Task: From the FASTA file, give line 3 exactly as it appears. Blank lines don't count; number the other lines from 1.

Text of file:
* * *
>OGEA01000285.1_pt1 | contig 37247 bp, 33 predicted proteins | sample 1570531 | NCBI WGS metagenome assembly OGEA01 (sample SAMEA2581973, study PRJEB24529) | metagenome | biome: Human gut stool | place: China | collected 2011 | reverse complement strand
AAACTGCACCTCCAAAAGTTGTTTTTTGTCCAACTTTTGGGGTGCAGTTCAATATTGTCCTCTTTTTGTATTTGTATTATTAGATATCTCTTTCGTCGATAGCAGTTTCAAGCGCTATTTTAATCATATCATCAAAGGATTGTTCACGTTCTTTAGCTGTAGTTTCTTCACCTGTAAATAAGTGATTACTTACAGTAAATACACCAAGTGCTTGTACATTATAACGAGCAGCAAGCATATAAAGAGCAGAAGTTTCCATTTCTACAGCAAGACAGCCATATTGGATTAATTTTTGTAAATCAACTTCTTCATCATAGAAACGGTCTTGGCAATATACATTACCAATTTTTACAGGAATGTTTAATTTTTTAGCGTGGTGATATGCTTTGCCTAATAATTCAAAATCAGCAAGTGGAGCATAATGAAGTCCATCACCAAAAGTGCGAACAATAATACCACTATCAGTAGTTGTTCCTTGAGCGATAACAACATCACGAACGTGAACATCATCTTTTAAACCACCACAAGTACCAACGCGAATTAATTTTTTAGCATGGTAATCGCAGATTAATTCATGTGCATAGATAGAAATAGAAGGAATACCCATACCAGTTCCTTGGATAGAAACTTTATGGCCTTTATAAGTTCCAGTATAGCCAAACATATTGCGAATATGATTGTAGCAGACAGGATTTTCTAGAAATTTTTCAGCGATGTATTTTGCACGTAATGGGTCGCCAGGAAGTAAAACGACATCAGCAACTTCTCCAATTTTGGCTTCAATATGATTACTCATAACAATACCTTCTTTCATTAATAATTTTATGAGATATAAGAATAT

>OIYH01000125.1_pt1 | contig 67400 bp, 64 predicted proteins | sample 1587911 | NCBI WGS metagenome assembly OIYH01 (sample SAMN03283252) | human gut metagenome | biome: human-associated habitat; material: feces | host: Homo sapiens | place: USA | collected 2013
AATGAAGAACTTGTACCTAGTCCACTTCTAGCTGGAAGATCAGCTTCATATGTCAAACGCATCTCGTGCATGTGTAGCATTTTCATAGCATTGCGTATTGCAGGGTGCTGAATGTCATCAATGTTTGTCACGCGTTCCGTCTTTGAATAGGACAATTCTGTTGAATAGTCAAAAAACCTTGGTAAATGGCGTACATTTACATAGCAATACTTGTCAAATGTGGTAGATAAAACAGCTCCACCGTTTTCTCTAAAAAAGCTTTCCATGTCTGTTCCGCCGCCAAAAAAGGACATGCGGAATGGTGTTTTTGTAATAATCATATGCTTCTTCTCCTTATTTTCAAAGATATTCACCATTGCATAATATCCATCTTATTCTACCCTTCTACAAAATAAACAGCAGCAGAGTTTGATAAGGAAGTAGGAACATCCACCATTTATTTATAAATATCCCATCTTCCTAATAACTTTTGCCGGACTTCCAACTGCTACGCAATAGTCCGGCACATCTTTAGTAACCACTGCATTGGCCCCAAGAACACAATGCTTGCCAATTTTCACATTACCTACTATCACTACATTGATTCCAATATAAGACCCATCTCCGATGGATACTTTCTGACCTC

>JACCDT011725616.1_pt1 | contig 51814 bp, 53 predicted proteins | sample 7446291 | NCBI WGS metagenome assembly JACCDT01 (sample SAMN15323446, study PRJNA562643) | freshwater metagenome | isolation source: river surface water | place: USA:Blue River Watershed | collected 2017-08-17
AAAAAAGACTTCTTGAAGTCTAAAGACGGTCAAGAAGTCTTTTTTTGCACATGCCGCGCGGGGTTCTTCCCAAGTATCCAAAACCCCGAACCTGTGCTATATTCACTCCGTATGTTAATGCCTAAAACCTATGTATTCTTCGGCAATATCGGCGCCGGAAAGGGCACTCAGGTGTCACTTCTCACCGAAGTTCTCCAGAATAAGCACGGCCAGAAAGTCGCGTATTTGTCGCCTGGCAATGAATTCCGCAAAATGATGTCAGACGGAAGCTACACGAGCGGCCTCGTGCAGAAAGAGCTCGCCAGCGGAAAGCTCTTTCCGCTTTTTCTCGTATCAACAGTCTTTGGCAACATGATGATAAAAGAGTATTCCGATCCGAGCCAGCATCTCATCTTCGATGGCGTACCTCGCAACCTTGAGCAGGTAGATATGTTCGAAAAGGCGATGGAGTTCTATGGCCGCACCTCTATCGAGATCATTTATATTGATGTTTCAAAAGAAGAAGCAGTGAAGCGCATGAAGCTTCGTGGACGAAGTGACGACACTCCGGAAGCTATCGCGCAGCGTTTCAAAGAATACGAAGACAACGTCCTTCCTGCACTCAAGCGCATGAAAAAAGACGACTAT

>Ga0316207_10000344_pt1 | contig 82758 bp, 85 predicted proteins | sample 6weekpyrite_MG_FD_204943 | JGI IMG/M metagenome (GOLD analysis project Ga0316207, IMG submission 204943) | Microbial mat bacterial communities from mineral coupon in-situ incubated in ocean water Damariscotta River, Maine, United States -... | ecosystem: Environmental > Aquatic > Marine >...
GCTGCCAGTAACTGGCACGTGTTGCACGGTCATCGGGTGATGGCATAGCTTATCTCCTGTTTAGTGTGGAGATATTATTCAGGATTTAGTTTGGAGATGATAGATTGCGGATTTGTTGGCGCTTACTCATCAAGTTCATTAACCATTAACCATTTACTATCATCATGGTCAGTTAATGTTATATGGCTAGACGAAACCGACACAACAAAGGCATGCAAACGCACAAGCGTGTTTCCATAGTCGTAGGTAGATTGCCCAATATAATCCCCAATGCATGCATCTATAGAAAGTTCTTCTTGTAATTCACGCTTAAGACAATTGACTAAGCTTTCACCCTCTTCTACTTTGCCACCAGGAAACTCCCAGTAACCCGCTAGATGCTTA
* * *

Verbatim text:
>OIYH01000125.1_pt1 | contig 67400 bp, 64 predicted proteins | sample 1587911 | NCBI WGS metagenome assembly OIYH01 (sample SAMN03283252) | human gut metagenome | biome: human-associated habitat; material: feces | host: Homo sapiens | place: USA | collected 2013